Half the women were followed for more than 9 years and half the women were followed for less time.
The researchers found that women who had been diagnosed with hormone-receptor-negative breast cancer who ate the most isoflavones were 21% less likely to die than women diagnosed with the same type of breast cancer who ate the least isoflavones.
Women diagnosed with hormone-receptor-positive disease who were taking hormonal therapy and ate the most isoflavones were no more likely to die than women diagnosed with the same type of breast cancer who at the least isoflavones.
"Based on our results, we do not see a detrimental effect of soy food intake among women who were treated with endocrine therapy," said Zhang. "For women with hormone-receptor-negative breast cancer, soy food products may potentially have a protective effect.
"It’s encouraging that despite the overall low consumption [of soy], women living in North America still benefit from increasing isoflavones," she added.
It’s VERY important to know that this study looked only at isoflavones that occur naturally in soy food products. It did NOT look at isoflavone supplements, such as pills, powders, and capsules. If you’ve been diagnosed with hormone-receptor-negative breast cancer, please do not start taking large amounts of isoflavone supplements.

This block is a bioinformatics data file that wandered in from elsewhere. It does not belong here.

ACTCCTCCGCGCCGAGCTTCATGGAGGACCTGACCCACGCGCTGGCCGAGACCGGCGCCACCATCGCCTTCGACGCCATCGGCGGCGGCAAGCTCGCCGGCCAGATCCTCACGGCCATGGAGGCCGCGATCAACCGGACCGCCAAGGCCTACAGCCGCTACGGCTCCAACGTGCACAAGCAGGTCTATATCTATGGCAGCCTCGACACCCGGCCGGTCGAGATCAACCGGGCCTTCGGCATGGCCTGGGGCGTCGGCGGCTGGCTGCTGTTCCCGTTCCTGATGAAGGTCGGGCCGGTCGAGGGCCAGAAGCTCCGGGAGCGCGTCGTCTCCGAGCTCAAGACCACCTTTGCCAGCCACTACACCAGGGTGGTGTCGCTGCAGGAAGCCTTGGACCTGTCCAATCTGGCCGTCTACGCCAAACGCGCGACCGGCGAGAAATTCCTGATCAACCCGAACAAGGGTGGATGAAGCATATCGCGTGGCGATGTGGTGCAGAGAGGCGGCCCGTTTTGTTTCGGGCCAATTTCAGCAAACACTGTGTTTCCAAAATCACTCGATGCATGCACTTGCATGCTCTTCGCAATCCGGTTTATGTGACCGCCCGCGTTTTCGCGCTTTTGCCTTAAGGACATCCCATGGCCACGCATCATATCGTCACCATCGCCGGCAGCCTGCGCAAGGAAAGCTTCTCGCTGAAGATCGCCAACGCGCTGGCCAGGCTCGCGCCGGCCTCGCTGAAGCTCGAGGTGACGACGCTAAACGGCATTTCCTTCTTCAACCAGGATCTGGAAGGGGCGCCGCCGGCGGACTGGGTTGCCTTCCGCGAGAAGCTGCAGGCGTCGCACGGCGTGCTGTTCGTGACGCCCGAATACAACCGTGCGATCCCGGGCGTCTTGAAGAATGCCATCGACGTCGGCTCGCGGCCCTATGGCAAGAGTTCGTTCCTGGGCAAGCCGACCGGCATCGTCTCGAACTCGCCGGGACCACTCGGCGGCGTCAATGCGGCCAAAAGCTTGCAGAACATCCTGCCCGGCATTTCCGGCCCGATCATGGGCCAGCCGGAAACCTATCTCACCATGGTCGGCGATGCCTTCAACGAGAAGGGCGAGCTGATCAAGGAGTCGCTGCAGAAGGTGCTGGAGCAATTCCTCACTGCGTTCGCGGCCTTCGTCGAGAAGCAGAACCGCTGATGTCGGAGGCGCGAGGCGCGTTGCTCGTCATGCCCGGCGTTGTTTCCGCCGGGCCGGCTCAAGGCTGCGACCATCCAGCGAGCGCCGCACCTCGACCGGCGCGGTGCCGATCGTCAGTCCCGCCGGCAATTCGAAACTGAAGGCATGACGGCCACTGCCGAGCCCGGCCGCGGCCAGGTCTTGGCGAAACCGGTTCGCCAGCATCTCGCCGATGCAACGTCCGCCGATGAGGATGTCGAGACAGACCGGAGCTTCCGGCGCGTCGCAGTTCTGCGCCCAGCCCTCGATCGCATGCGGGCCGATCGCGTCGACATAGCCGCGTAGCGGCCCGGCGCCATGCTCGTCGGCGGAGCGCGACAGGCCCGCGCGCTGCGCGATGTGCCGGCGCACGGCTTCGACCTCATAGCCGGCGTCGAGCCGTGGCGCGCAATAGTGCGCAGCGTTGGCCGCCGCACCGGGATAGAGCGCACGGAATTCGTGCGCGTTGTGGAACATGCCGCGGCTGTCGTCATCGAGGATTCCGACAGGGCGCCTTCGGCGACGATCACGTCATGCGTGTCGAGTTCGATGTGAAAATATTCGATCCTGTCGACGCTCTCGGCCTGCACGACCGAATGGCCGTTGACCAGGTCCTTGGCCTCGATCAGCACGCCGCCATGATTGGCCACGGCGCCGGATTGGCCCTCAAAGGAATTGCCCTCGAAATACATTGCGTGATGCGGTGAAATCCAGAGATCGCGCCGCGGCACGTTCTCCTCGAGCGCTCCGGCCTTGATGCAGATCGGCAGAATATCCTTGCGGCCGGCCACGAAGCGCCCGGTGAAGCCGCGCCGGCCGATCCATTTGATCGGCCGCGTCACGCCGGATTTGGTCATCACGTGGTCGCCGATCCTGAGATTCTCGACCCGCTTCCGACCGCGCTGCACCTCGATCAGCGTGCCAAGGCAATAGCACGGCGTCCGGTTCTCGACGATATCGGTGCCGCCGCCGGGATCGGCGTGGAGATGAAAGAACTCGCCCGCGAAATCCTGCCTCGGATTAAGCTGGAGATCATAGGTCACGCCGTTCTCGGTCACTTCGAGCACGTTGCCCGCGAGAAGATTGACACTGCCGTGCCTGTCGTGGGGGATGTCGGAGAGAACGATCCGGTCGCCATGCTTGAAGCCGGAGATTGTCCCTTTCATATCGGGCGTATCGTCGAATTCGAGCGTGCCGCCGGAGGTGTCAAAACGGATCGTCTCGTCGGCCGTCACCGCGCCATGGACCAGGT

"I feel comfortable recommending moderate amounts of soy foods as part of a balanced diet for healthy women and breast cancer survivors," said Marisa Weiss, MD, founder and chief medical officer. "This means two to three half-cup servings of soy per day, similar to a Japanese diet."
Still, it’s important to:
  • Avoid highly concentrated soy products or protein supplements (they come in powders and capsules).
  • Avoid hidden soy, found in many packaged foods in various forms (protein isolate and soybean oil). Real, whole foods provide the best nutrients. These packaged foods may affect your body differently than whole soy. Eating hidden soy may mean that you’re eating more soy than you planned.
  • Stick to certified organic soy foods. More than 90% of conventional soybeans come from genetically modified seeds. So far, no research shows that genetically modified foods affect cancer risk or cause long-term health problems. But many crops, including soy, are engineered to withstand spraying with certain pesticides, and pesticide residues can cause unhealthy cell changes. Certified organic products don’t use genetically modified organisms (GMOs).
Of course, anyone with soy allergies should avoid soy. Limit how much soy you eat if you’re being treated for low thyroid hormone levels, and don’t take your medicine with soy foods. And if you have problems absorbing minerals, you may want to avoid soy because compounds in them called phytates can slow or block absorption of important nutrients including iron, calcium, and zinc.
For more information on diet and breast cancer, including foods to consider, visit the Nutrition and Breast Cancer Risk Reduction pages.

— Last updated on February 22, 2022, 9:56 PM